A judgment or opinion made without adequate knowledge; to Prejudge, to pass judgement or form premature opinion. We can break the word prejudice down into two parts to give clearer understanding of its meaning, Pre is before and judice is to make judgement, so it is a negative preconceived judgement on an individual or group prior to seeking full knowledge or understanding about them.
Prejudice effects many aspects of today’s society. Racism, sexism and homophobia are all examples of discrimination against a group that they may feel does not fit in to their norms in society.
This can stretch further to prejudice against single parents, students, the elderly, the disabled, Goths, Emo’s, basically any group can be subjected to a form of prejudice. These negative preconceived ideas affect the way we treat people on a day to day basis.
It is fair to say that most people would like to think they are tolerant of others and are not prejudice but it is unlikely that these people have no prejudice at all, it is inevitable that certain groups would not personally appeal to everyone and we may be drawn to other groups for company.
There are three elements of prejudice. The cognitive element which are ideas about a particular group which form stereotypes.
The affective element involves feelings in relation to a certain group, these feelings could include anger, disgust, intimidation or even hate. The behavioural element involves actions taken to express these feelings, for instance an individual may avoid a certain group or individual belonging to a group, they may become abusive either verbally or physically, in extreme circumstances this discrimination can lead to such atrocities as the Holocaust where millions of Jews were exterminated.
The media has a massive impact on our opinions of others.
It may not be that someone expressing prejudice has had direct contact or experience of a group or individual from a group but they may have formed opinions based on propaganda, parental influences, authoritative figures, peer pressure or ignorance. The social learning theory suggests that negative thoughts or prejudices are learnt from society, for example parents, friends or colleagues. We are not born with negative thoughts/ preconceived ideas for others therefore it must be a learnt ideation.
Psychology gives two main approaches to describe the ‘prejudice’ phenomenon, with many psychologist contributing with studies regarding prejudice for example; The Robber’s cave, Sherif (1956). This looked at whether prejudice could be created within a group. Social Factors of prejudice suggests that prejudice is a result of group interaction. Sherif conducted an experiment in 1956 to promote the theory suggesting that “when groups interact with one another they will inevitably generate attitudes towards each other”.
The Robbers Cave experiment took a group of carefully selected boys, with no known hostile attitudes towards each other, they split the group and introduced competition between the groups to observe the ‘natural and spontaneous development of group organisation and attitudes. ’ This is known as minimal group theory. Individual factors involved in prejudice theories suggests a “sick person model”, suggesting that prejudice is an individual occurrence relating back to unresolved childhood memories or trauma.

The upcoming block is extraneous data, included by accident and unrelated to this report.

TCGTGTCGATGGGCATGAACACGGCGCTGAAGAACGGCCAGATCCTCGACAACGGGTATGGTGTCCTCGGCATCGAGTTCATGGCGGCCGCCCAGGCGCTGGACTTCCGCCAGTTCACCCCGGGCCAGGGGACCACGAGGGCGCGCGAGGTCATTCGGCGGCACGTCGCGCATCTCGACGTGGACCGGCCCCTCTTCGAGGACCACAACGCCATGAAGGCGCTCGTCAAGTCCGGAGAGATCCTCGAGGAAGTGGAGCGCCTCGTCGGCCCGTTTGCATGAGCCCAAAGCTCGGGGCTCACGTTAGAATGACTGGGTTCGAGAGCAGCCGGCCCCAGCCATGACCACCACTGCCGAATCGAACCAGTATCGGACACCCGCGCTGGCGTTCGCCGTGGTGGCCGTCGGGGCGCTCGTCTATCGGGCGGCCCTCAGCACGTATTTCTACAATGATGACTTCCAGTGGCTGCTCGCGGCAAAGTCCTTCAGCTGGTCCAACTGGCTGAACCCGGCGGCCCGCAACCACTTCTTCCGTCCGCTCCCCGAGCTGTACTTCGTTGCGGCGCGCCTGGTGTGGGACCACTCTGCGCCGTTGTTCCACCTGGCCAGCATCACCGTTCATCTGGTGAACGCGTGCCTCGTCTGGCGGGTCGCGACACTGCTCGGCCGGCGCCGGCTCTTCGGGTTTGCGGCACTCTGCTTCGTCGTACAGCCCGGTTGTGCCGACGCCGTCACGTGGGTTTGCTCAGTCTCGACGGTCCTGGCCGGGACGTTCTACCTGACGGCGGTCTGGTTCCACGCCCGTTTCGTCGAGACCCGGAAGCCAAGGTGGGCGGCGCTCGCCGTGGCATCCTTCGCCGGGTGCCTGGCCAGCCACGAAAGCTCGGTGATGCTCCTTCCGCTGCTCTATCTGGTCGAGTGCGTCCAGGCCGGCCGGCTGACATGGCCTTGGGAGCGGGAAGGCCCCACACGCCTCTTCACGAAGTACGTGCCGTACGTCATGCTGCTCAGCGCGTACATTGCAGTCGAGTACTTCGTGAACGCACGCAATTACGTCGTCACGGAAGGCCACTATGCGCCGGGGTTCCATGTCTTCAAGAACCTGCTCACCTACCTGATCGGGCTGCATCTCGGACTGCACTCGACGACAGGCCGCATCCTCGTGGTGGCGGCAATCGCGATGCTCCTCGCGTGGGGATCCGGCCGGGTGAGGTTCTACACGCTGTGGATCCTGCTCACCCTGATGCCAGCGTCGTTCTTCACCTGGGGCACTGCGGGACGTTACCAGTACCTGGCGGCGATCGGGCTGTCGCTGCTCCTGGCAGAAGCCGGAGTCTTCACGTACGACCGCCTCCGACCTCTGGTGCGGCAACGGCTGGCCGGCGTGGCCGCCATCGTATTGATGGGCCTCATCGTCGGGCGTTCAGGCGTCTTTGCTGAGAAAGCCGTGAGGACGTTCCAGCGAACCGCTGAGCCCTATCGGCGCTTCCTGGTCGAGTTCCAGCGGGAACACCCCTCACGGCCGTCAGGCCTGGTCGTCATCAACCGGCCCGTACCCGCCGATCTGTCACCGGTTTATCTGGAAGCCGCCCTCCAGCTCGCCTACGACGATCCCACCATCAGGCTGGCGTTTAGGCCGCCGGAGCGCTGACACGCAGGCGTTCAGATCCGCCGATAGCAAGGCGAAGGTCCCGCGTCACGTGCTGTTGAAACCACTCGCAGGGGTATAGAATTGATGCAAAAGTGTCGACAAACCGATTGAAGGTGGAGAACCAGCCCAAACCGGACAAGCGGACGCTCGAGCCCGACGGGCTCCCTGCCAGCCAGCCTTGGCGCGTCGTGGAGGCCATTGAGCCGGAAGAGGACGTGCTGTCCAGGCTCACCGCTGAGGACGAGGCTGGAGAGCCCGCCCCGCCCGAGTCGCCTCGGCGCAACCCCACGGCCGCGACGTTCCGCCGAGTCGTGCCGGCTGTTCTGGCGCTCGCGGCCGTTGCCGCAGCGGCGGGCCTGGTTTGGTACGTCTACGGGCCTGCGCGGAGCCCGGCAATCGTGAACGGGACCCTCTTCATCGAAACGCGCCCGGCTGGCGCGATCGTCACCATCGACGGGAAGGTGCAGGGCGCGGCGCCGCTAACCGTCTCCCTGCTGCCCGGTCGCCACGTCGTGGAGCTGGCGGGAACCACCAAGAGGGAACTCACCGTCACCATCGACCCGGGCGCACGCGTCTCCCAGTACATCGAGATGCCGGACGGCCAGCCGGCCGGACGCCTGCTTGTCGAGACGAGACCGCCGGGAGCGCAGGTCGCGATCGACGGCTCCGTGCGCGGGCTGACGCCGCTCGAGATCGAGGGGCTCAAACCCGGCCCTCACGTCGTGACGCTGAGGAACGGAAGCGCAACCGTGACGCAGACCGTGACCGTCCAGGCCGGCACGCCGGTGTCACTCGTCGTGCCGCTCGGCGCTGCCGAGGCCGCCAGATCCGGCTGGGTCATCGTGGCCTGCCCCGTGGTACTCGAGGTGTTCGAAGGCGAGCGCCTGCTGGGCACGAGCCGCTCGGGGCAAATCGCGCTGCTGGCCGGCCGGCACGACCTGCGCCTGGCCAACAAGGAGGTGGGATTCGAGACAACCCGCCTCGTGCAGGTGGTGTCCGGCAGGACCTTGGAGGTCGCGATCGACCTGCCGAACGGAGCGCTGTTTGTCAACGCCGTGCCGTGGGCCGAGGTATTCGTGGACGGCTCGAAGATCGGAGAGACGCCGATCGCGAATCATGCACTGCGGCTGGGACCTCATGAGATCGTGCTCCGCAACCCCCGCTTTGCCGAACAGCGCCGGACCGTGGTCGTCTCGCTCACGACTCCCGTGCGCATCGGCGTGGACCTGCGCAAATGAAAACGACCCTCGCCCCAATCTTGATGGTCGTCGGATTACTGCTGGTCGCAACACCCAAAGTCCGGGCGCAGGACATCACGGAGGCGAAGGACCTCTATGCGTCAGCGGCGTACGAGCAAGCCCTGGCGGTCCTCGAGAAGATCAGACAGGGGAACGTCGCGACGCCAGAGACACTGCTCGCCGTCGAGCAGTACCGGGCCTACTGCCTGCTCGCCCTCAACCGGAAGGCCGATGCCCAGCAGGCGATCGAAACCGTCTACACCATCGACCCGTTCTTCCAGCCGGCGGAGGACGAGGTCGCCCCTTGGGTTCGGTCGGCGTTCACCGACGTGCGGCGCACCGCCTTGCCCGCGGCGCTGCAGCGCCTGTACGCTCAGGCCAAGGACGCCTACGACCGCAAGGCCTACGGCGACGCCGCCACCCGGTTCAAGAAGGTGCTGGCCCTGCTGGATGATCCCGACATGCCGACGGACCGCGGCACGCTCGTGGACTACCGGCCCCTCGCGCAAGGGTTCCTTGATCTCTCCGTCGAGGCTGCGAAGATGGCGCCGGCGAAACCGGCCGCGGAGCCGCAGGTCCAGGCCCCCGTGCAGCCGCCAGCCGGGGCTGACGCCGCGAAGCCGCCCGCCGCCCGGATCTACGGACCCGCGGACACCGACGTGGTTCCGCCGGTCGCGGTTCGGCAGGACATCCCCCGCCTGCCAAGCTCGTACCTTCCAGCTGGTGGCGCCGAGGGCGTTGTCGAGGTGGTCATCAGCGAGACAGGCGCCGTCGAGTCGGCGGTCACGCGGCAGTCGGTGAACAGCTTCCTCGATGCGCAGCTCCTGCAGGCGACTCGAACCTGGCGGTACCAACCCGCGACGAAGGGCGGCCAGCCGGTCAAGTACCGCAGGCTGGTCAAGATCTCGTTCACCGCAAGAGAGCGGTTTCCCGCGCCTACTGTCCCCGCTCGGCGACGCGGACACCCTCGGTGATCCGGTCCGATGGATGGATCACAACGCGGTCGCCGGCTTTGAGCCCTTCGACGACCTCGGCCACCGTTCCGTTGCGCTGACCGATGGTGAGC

Freud’s work with psycho-analysis on this was a major influence, that conflicts in ones childhood creates a damaged adult personality. Also theories of the authoritarian figure by Adorno et al (1950) brought the suggestion of projection of unresolved past (childhood) experiences onto minority group. The down side to this theory is that it does not explain group prejudice, it implies that prejudice is an individual process and isolated to having a sick personality.
Reduction of prejudice is vital for social integration and acceptance. Prejudice has reduced over the years in many aspects, as we as a society become more acceptant of others prejudice should reduce, but there will always be a victimised group within society which is outcast. Homosexuals could not be openly gay twenty years ago but now it is seen as an acceptable part of society, although there is still animosity towards minority groups such as homosexuals they are not so widespread and outwardly visible.
There are several ways of reducing prejudice within society on both an individual and social level. Ignorance has a massive impact on peoples thoughts and opinions of others as many of their opinions of others are uninformed and uneducated. Education is a vital part of reducing any kind of animosity. Schools, parents and other authoritarian figures can take an active role in educating young people about minority groups to encourage acceptance, cultural awareness within schools can be very beneficial in the acceptance process.
Opinions of parents are a major influence on a children’s attitudes towards those who appear to be different to themselves, so education is not only appropriate for young people but re-education of old-school thoughts is a necessary action. Integration with other groups is very important to build understanding and empathy between cultures. Also communication is vital to encourage understanding and time to allow these things to take place, attitudes cannot change overnight.
Encouraging the pursuit of common (superordinate) goals, can reduce divisions between groups, if mixed groups have a common goal to work towards they are more likely to pull together and put differences aside for the greater gain of the group. All these are options for aiding the reduction of prejudice but time, effort and desire on the part of everyone is required to achieve this reduction, but it is reasonable to say that even though prejudice can be reduced it will never be extinct; there will always be an element of prejudice within society.